Ups and Downs

Clair Henthorn readily admits – research has its ups and downs.

As she concludes her master’s degree program in the College of Veterinary Medicine, Henthorn is clearly leaving on an upward trajectory.

A long-time member of Dr. Chris Minion’s research team in the Department of Veterinary Microbiology and Preventive Medicine, Henthorn is the lead author on a new study, “Utilization of Macrophage Extracellular Trap Nucleotides by Mycoplasma hyopneumoniae,” the team hopes to publish soon.

Mycoplasma hyopneumoniae is the causative agent of enzootic pneumonia in swine and a leading disease in the swine industry worldwide. The disease causes affected pigs to cough and to fail to gain weight, making them less marketable but it also makes the pig more susceptible to secondary infections.

“We don’t fully understand how it (Mycoplasma hyopneumoniae) causes diseases,” said Henthorn, who graduated from Iowa State with a master’s degree this May. “It’s a challenging pathogen to study.”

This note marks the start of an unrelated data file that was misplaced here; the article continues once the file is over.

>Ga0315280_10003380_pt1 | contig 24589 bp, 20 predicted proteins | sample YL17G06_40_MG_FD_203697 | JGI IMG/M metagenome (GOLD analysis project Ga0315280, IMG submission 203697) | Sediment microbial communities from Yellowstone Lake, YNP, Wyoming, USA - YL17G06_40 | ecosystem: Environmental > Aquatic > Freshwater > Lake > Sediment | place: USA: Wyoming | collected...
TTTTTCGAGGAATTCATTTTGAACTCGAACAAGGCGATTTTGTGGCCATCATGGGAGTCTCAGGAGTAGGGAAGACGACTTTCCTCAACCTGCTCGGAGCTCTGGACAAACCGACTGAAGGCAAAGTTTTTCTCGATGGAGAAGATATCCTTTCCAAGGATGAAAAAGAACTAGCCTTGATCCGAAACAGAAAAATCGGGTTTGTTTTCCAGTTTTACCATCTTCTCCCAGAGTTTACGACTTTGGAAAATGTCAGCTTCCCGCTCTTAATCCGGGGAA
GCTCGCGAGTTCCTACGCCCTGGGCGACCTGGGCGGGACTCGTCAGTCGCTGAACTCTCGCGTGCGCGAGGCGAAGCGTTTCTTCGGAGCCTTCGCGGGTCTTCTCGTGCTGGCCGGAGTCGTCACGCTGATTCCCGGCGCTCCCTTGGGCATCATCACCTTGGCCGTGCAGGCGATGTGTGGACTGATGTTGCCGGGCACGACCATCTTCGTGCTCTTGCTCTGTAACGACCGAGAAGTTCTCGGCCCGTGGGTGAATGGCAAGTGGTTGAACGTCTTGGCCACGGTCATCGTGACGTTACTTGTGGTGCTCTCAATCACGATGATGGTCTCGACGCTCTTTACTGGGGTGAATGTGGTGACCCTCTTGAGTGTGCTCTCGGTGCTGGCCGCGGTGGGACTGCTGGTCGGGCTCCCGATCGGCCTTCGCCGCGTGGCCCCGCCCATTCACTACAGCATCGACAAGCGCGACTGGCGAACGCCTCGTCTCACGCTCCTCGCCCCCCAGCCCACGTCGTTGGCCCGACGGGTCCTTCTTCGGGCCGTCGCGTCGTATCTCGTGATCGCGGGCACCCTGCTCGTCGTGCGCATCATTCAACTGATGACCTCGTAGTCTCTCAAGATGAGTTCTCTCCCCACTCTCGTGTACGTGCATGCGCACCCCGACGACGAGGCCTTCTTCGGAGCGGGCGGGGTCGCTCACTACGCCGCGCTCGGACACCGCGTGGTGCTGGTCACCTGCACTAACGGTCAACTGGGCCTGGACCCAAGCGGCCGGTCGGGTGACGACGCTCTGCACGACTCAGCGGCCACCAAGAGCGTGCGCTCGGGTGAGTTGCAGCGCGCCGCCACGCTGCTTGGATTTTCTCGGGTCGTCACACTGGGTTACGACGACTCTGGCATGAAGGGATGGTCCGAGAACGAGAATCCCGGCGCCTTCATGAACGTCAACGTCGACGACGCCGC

But study it, Henthorn did. In the study, Minion’s research group induced the production of macrophage extracellular traps (METs), chromatin structures with the purpose of interacting with and eliminating the pathogens. The group then investigated how Mycoplasma hyopneumoniae interacted with the extracellular traps.

The team’s results strongly suggest that Mycoplasma hyopneumoniae could degrade extracellular traps formed in vivo during infection and incorporate host nucleotides in its own DNA.

“When we learned that our hypothesis proved to be true, I through to myself, ‘did that just happen? Let’s go do some more mycoplasma research,’” Henthorn said. “This was really encouraging to continue further research into this organism and its virulence mechanisms used to cause disease.”

Henthorn began working with Minion’s group as an undergraduate honor student. Soon afterwards, she was invited to join the team as an undergraduate research assistant. Once she finished her bachelor’s degree, she joined Minion’s team as a graduate student.

“I’ve had a lot of great opportunities in research, thanks to Dr. Minion and Dr. Sahin,” she said.

While all research has its ups and downs, Henthorn says she is constantly thinking on how to improve a study or what new avenues to explore.

“On weekends I have ideas and I can’t wait to put them into practice on Monday,” she says. “Sometimes I’m kept up at night, thinking about a research project.  Other days I wonder why I’m doing this?

“The world of microbiology can be organized chaos and I’m grateful for the privilege to study it.”